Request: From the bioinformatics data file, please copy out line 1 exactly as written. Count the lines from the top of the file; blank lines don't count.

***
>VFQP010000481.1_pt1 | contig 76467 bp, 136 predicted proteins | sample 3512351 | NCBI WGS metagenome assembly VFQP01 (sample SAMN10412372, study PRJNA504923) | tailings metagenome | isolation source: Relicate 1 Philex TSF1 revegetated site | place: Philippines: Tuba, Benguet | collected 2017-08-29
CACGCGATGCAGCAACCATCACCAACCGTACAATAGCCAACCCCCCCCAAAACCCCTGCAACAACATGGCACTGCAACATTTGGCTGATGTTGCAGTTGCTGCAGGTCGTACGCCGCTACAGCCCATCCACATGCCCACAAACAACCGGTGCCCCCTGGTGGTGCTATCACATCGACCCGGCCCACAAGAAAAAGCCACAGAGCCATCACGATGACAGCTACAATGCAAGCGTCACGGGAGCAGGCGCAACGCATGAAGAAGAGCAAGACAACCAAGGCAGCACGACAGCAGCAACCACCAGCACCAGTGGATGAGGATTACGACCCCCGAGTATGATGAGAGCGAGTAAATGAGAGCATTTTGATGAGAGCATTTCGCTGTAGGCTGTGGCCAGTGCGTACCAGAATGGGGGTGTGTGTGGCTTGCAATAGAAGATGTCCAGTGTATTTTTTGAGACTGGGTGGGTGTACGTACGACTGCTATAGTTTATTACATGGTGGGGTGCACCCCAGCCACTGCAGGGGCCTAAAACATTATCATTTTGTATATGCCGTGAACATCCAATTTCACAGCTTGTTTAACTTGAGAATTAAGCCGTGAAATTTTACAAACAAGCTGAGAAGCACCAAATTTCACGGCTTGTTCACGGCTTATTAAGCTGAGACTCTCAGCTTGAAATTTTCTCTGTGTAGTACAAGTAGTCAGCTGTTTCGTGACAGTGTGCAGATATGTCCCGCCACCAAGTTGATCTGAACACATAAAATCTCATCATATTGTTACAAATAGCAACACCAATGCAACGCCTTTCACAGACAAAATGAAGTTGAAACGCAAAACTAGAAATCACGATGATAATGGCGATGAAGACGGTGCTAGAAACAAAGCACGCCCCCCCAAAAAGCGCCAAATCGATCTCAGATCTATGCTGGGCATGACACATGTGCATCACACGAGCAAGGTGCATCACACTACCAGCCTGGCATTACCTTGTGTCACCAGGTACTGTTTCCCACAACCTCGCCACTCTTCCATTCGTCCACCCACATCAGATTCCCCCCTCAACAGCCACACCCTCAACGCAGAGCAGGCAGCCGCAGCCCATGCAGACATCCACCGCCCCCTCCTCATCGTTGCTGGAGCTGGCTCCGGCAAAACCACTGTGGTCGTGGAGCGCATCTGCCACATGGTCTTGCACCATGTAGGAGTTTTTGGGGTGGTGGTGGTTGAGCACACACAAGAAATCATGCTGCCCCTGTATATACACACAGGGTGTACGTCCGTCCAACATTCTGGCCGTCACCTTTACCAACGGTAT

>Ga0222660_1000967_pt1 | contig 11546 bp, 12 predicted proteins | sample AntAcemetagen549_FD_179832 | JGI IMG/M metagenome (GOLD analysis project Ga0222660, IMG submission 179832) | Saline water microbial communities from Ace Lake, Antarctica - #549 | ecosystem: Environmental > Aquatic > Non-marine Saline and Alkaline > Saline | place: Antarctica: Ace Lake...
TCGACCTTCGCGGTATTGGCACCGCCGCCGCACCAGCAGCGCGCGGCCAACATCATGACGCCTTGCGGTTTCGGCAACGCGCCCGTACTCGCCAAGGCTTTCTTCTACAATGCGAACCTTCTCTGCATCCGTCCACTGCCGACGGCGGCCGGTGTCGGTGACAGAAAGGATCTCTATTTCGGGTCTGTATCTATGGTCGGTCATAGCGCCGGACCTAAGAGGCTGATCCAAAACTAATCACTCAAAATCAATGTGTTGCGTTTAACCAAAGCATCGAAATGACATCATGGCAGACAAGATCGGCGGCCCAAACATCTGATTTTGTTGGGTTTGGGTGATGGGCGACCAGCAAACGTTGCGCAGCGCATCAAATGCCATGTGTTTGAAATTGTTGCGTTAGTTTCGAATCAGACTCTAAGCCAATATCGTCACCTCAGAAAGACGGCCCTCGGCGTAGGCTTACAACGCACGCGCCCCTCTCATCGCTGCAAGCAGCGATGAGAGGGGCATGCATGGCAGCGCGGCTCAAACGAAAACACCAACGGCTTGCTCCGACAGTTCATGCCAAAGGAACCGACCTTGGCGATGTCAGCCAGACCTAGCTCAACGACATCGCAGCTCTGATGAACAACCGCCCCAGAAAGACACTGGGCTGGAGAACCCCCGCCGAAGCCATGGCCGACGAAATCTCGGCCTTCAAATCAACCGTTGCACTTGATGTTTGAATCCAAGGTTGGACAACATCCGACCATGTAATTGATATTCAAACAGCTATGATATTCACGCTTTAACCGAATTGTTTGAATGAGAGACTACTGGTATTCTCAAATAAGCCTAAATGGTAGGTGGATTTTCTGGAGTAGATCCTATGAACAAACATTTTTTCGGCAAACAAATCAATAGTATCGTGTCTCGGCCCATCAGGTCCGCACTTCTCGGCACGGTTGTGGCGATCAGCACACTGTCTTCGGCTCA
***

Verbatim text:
>VFQP010000481.1_pt1 | contig 76467 bp, 136 predicted proteins | sample 3512351 | NCBI WGS metagenome assembly VFQP01 (sample SAMN10412372, study PRJNA504923) | tailings metagenome | isolation source: Relicate 1 Philex TSF1 revegetated site | place: Philippines: Tuba, Benguet | collected 2017-08-29